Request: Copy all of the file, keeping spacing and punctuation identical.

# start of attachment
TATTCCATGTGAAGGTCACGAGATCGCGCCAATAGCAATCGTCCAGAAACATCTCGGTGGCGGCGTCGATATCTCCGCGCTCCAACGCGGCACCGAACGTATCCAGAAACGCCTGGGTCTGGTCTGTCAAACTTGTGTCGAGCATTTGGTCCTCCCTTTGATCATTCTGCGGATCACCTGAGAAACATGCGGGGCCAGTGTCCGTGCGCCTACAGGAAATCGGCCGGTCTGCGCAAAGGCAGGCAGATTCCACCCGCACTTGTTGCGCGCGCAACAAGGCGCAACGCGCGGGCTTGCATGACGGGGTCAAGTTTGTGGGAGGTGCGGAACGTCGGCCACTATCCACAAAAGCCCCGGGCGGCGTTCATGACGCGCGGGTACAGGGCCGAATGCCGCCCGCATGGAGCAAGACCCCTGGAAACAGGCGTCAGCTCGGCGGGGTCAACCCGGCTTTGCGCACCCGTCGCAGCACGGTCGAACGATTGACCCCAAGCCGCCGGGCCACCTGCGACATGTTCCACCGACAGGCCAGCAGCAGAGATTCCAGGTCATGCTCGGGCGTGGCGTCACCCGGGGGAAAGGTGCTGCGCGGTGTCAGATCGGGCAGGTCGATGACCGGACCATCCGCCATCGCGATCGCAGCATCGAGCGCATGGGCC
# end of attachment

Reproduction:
TATTCCATGTGAAGGTCACGAGATCGCGCCAATAGCAATCGTCCAGAAACATCTCGGTGGCGGCGTCGATATCTCCGCGCTCCAACGCGGCACCGAACGTATCCAGAAACGCCTGGGTCTGGTCTGTCAAACTTGTGTCGAGCATTTGGTCCTCCCTTTGATCATTCTGCGGATCACCTGAGAAACATGCGGGGCCAGTGTCCGTGCGCCTACAGGAAATCGGCCGGTCTGCGCAAAGGCAGGCAGATTCCACCCGCACTTGTTGCGCGCGCAACAAGGCGCAACGCGCGGGCTTGCATGACGGGGTCAAGTTTGTGGGAGGTGCGGAACGTCGGCCACTATCCACAAAAGCCCCGGGCGGCGTTCATGACGCGCGGGTACAGGGCCGAATGCCGCCCGCATGGAGCAAGACCCCTGGAAACAGGCGTCAGCTCGGCGGGGTCAACCCGGCTTTGCGCACCCGTCGCAGCACGGTCGAACGATTGACCCCAAGCCGCCGGGCCACCTGCGACATGTTCCACCGACAGGCCAGCAGCAGAGATTCCAGGTCATGCTCGGGCGTGGCGTCACCCGGGGGAAAGGTGCTGCGCGGTGTCAGATCGGGCAGGTCGATGACCGGACCATCCGCCATCGCGATCGCAGCATCGAGCGCATGGGCC